by Samir Mistry, Pharm.D.
After working in the managed care pharmacy space for many years, I have both worked with and for many of the largest pharmaceutical manufacturers. There has always been a significant emphasis placed on having the support and endorsement of Key Opinion Leaders or KOLs. Generally, KOLs were practicing physicians who were either considered experts in their field of medical specialty where the company’s drug was indicated for use, or were regionally and or nationally influential on practice guidelines or the field of practice.
I have worked in the medical affairs department of one of the world’s largest pharmaceutical companies. As an educator of the company’s medications, I presented the company’s products to large national and regional health plans, and pharmacy benefit managers (PBMs). I trained with many of the product-specific medical science liaisons (MSLs), who constantly spoke about KOLs. New to the pharmaceutical industry, I inquired more and more about who the KOLs were and why they were important. I learned that the KOLs were the clinical experts in the medical field that aligned with their products. They either led clinical trials crucial for the drug or influenced the clinical practice guidelines. At the time, I never questioned or challenged the role and importance of KOLs. However, after leaving the pharmaceutical company and spending many years in the payer leadership space, I strongly believe that the KOL model should be revisited.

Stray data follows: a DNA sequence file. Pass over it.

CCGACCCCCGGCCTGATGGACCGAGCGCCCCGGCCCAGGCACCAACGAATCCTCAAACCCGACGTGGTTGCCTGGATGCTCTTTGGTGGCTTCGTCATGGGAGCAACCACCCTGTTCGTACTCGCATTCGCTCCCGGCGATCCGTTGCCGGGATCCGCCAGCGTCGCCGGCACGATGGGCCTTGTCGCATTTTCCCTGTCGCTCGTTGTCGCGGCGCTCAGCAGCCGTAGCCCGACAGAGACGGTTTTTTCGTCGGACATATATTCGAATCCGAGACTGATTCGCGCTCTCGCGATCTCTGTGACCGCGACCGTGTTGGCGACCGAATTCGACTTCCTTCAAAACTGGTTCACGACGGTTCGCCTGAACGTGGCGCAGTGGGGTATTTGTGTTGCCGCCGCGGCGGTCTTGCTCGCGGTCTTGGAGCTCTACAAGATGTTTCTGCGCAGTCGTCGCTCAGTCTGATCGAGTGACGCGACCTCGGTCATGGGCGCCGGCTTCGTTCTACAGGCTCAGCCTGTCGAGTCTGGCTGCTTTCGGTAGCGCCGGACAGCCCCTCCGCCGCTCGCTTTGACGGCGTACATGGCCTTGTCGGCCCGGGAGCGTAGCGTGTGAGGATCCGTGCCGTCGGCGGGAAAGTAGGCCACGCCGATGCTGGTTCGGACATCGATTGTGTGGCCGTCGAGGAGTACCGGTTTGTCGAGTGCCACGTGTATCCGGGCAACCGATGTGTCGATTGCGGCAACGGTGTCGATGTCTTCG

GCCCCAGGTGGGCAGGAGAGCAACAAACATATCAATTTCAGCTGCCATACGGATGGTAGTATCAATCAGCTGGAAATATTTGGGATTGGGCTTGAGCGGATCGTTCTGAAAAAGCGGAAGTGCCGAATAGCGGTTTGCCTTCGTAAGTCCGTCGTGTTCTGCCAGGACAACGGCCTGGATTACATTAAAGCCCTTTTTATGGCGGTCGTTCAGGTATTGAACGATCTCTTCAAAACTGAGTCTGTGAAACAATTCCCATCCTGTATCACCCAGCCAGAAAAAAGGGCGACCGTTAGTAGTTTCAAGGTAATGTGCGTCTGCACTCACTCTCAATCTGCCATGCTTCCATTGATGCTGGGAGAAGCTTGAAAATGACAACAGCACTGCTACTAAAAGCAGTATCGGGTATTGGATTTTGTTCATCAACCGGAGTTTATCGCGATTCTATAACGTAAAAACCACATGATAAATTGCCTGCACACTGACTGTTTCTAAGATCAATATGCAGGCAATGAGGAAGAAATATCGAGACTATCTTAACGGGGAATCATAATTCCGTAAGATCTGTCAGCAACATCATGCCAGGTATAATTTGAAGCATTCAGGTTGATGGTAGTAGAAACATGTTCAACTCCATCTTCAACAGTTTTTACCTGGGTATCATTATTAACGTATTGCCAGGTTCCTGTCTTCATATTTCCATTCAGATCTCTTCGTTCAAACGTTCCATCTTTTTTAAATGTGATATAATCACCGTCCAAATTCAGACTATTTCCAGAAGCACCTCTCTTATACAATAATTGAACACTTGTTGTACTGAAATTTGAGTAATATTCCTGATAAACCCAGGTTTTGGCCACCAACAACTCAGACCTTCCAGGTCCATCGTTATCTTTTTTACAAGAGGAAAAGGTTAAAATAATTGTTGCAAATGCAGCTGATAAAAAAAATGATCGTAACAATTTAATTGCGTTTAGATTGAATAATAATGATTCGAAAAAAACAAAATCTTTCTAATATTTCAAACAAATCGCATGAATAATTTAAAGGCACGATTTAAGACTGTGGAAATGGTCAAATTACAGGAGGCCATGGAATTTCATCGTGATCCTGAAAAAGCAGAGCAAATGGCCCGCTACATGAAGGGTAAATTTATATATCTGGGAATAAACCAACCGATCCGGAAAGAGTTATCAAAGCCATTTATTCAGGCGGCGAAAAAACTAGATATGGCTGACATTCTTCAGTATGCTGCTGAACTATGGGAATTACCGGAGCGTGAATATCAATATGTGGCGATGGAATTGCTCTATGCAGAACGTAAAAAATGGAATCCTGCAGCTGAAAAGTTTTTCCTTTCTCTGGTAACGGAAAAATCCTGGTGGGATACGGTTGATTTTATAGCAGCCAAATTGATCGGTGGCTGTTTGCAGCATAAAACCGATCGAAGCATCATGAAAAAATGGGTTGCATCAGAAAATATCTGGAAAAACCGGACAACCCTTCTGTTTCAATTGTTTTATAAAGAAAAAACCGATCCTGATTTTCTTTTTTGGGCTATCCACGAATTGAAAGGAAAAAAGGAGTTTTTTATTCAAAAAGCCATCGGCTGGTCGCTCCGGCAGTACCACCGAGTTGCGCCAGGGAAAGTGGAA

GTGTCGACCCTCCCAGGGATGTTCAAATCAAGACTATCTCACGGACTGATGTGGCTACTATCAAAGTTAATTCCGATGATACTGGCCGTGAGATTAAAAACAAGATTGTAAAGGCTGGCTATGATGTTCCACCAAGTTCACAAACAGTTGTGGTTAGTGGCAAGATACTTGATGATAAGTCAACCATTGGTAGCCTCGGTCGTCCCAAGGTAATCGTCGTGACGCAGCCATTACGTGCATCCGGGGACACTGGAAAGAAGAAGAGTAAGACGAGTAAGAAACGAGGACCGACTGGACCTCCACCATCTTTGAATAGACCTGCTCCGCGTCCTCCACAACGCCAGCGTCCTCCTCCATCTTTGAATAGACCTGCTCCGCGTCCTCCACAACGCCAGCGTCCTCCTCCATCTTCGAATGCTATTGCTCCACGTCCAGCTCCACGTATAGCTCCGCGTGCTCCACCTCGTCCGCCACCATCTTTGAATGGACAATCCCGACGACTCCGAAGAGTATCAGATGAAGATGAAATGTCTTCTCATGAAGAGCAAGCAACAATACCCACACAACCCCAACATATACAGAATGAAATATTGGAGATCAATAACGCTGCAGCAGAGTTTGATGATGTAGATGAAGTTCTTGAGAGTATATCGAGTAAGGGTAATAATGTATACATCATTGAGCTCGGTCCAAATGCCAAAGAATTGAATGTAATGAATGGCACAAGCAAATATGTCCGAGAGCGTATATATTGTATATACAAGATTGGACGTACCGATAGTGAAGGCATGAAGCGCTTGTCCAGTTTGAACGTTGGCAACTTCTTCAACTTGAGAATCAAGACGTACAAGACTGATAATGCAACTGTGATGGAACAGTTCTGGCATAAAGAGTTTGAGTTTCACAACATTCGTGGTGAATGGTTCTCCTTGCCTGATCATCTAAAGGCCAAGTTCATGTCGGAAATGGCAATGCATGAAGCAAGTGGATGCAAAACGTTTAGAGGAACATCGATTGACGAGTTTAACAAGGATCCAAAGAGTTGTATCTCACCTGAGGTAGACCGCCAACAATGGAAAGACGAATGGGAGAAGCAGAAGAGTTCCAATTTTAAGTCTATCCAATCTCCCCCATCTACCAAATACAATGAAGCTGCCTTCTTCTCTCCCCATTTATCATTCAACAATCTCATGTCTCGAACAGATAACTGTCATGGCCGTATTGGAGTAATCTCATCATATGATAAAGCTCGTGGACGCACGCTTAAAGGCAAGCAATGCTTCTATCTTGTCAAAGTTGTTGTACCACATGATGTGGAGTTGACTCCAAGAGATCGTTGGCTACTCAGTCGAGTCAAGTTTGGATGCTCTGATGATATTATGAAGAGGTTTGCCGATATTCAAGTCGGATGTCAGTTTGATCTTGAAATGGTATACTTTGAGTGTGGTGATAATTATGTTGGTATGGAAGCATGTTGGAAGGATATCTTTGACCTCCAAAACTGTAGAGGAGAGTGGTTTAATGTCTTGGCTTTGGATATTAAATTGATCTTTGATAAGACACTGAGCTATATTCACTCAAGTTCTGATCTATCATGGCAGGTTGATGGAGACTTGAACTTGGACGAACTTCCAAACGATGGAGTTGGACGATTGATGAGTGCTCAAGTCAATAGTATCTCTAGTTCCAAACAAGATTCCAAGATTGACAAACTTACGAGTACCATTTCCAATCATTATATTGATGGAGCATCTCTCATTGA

In today’s rapidly changing healthcare markets, a brand drug’s market share growth is significantly dependent on its preferable formulary status for large national and regional health plans and employers (payers). Based on this trend, consideration should be given to recognizing managed care leaders as the new KOLs of this growing industry. When considering who has the influence with respect to a pharmaceutical company’s drugs, it is important to consider a number of factors. Initially, what type of disease is the drug treating and how many competitors does it have. If the drug is unique, considered a “gold standard,” or indicated to treat severe diseases like cancer or HIV/AIDS, then there may not be any barriers to unrestricted access on drug formularies. But if the drug is used to treat a chronic condition such as hypertension or diabetes and there are multiple brand and generic competitors, then there should be a focus on formularies for both national and large regional health plans and large employers (payers). Following is a list of key questions that drive the discussion on the factors pharmaceutical companies may want to consider when developing KOL lists.
Who is the decision-maker?